As we have been very happy with our previous trips to Peru, Guatemala, and Belize through Adventure Life, we decided to book some trips to Chile through them. After much planning, and deciding what we both really wanted to see and what we would have to forego, we decided on three distinct trips strung together. The first would be their Pure Patagonia trip, which involves hiking the so-called "W-Circuit" in Torres del Paine National Park. We would head to the Lakes District to do a sea kayaking and horse trek extension. Then it would be off to Easter Island. These three trips seemed to fit together to give us a good overview of Chile yet left plenty of opportunity to come back and see more someday.
Prior to departure, we went to the Lahey Travel and Tropical Medicine Clinic. It turned out that all of our immunizations were still valid, and neither Chile nor Easter Island was a danger zone for malaria. We were given a TB test (as we hadn't had one since returning from Guatemala and Belize) and were issued some antibiotics to take with us, just in case.
Today was New Year's Eve, and Craig and I both had the day off from work. We had been up until about midnight last night preparing for the trip, and we still had some additional packing to do. So we woke up at 7:00 am and got right to work. We ordered pizza for lunch, and while we were eating, our friends Tom and Karen stopped in to say goodbye. It was pretty warm (in the 40's) and the snow was melting like crazy. Steve drove us to the airport, and we left the house at around 3:00. The airport was pretty quiet when we got there. We checked in at the Air Canada desk and got our seat assignments. The clerk told us that the flight wasn't very full (which would turn out to be an understatement). We went to our gate (the same one we had been at on our last flight to Toronto) and waited. We bought some water and juice. Suddenly Craig realized he had left a banana on the counter at home. He had meant to dispose of it properly but got sidetracked. The thought of coming home to a house full of fruit flies was just too much so we called Steve and asked him to do something with it. He laughed and said he would. The flight was almost ready to board and there were very few people waiting at the gate. Everyone seemed to be on their cell phones making plans for the evening when, at a little after 6:00, our flight started boarding. We were the first coach people to board the plane, and we were in row 28, the second to last row. The nearest people were three rows in front of us. We had an aisle and a window seat with noone in between. The flight attendant asked about our trip. We had a nice conversation and she seemed very interested in our plans. The flight took off on time, and we were served our favorite Air Canada snack: Clodhoppers (little chunks of graham cracker covered in white chocolate) and cranberry juice. We watched a bit of the English language news and since the flight was only an hour and a half, we were there in no time at all. There were probably only about 50 passengers on the flight, so service and deplaning happened very quickly. This had us thinking about the total amount of time we would be spending in airports over the next three weeks. With a total of 12 different flights in 5 different countries we would spend over 3 days on a plane not even counting airport wait time. This short hop proved to be a lot more overhead but the next flight would surely make up for that.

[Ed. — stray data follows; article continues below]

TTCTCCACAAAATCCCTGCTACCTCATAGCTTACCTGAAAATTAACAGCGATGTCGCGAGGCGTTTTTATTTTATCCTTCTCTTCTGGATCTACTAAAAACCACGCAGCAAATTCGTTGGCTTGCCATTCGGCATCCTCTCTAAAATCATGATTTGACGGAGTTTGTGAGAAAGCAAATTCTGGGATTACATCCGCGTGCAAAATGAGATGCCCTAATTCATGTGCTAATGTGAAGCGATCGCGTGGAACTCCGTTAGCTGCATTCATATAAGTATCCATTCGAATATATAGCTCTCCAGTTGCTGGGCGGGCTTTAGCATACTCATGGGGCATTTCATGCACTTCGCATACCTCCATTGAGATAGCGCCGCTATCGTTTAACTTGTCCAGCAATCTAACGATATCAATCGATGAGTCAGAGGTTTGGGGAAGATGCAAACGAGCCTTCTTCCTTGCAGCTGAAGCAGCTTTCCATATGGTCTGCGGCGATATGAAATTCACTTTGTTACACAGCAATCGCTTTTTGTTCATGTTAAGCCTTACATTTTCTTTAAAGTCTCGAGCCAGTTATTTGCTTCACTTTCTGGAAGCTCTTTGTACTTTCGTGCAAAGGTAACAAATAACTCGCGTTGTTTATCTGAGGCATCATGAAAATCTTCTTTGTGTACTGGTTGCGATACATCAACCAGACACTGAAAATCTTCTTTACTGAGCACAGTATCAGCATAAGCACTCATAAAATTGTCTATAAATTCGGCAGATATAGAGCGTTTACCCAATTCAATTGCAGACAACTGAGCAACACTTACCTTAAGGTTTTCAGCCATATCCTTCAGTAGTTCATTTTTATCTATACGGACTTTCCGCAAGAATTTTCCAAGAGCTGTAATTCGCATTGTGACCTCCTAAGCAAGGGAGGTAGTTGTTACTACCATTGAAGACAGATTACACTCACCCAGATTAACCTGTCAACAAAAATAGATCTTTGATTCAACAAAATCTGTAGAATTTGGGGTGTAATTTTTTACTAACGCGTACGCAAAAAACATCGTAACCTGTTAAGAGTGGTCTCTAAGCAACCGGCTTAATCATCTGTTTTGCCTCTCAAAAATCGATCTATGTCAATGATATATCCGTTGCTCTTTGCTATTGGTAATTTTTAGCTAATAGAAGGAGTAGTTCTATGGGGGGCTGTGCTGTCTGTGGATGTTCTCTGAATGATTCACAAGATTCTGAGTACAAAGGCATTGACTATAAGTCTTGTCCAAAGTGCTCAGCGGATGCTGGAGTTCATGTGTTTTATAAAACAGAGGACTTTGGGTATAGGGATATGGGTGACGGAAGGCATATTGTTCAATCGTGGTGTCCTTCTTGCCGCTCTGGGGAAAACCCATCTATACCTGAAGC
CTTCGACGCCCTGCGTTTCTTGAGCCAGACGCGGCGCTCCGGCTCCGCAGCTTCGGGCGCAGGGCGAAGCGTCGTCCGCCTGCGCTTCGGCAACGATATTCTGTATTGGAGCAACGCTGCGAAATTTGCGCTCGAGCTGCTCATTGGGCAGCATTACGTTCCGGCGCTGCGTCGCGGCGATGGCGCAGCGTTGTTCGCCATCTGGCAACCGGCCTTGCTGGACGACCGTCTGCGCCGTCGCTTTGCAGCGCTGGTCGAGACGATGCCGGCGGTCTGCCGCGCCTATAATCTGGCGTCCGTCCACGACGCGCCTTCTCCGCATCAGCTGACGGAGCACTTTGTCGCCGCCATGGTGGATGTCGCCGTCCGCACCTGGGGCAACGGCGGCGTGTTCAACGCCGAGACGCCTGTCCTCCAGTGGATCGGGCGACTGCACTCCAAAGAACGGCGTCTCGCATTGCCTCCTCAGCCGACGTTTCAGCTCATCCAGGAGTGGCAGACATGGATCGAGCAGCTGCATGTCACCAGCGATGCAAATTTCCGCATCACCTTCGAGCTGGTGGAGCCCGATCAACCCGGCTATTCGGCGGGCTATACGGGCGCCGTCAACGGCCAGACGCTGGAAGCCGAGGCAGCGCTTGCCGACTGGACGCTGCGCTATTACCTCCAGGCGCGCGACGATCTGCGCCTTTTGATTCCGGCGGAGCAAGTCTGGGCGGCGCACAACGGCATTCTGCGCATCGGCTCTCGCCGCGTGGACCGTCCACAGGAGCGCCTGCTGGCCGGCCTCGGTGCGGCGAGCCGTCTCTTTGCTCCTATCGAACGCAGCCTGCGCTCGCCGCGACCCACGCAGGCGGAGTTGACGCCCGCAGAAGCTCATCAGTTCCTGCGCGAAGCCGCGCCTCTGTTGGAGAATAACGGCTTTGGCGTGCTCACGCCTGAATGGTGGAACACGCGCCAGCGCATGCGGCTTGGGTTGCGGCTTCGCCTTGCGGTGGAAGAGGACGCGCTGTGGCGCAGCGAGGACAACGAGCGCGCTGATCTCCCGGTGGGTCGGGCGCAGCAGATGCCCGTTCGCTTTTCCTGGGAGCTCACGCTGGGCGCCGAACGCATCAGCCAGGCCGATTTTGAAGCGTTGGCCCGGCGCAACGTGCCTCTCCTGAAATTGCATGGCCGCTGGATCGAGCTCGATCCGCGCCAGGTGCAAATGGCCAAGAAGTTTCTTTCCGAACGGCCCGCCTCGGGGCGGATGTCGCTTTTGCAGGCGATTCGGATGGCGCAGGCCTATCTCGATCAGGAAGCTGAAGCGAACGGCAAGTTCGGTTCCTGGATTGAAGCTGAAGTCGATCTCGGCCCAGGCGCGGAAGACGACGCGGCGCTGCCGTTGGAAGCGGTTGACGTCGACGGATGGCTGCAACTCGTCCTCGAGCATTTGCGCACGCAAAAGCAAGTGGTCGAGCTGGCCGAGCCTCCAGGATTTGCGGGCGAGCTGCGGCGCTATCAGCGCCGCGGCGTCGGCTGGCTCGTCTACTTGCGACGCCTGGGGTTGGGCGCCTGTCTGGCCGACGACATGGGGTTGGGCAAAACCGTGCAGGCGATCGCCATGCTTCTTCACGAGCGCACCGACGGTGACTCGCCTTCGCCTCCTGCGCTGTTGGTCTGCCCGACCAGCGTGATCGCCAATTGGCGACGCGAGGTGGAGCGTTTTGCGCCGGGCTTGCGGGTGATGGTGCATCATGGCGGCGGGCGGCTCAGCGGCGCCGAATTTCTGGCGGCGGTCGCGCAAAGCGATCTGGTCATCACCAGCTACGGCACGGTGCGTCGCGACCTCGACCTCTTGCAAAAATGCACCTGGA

We arrived at Terminal 2 in Toronto. There was a light rain but the weather was well above freezing. This was fortunate as delays in Canada could throw off everything. We were initially a bit concerned about planning a flight through Canada in winter. We went through customs and had our passports stamped. The airport was empty and there are very few signs telling you where to go. Fortunately we had just been to this airport on our Vancouver trip, so we went upstairs and outside to catch the bus to Terminal 1. We went through security there and then outside to catch another bus to the "infield" gates. It was a rather amusing drive across the airport grounds. More than once we needed to yield to planes getting towed by. When we got to the infield terminals, we found a currency exchange booth. We wanted to have a little bit of local currency when we arrived so we exchanged some U.S. money for Chilean pesos (at a very poor exchange rate, might I add), and then headed to gate 531. I took out my journal and then realized that my unopened water bottle was missing! Craig said he thought he knew where I left it, so he went back to the currency exchange and found it - still sealed. Hooray! We had a lot of time to kill so we took some pictures at the gate of Craig sprawled out on the seats relaxing. Unlike Logan Airport in Boston, there were no pesky armrests, so you could fully lay down across seats. While waiting, a whole group of airline personnel came along chatting up a storm. They were telling some rather funny stories about their families and some of the incidents that had occured over Christmas. It seems any time families gather there are always funny stories to be heard and this kept us entertained. Meanwhile a small boy, maybe 7 years old, was playing with a whoopie-cushion and having a great time. We could only hope this was a temporary thing and not one that would persist for the 14 hour flight to come. We boarded the flight at about 10:30 pm and took our seats, again in the second to last row. The plane finally took off at a little after 11:00. We had a spastic toddler seated in front of us and a lady who insisted she NEEDED three seats to lay down to our right. She went on and on about how she made that clear to the woman at check-in, and that they have to let her have three seats so she could lay down. She NEEDED them, afterall. Her husband, who also had three seats in front of her, also needed to lay down. Of course it turned out that she was sprawled across the seats used by the crew. After a bit of shuffling, she was able to get her much needed seats in another row. Meanwhile, Craig and I were making the most of our single seats but found that our overhead reading lights kept turning on automatically. We noticed this was true with everyone else's on the plane. Good luck if you were trying to sleep. We found it particularly entertaining as the lights kept shining right on the woman's face as she tried to sleep. This only lasted for a few minutes and then straightened out for the remainder of the flight. Craig immediately noticed something about this plane that concerned him. What has happened to the individual air controls? It seems many planes no longer allow you to control the air blowing on you which means you are at the mercy of the old folks that are always too cold on the plane. Craig likes the cool air blowing on him as the air is always so stagnant on airplanes. As midnight approached, we wondered if there would be any acknowledgement of the arrival of 2005 on the flight.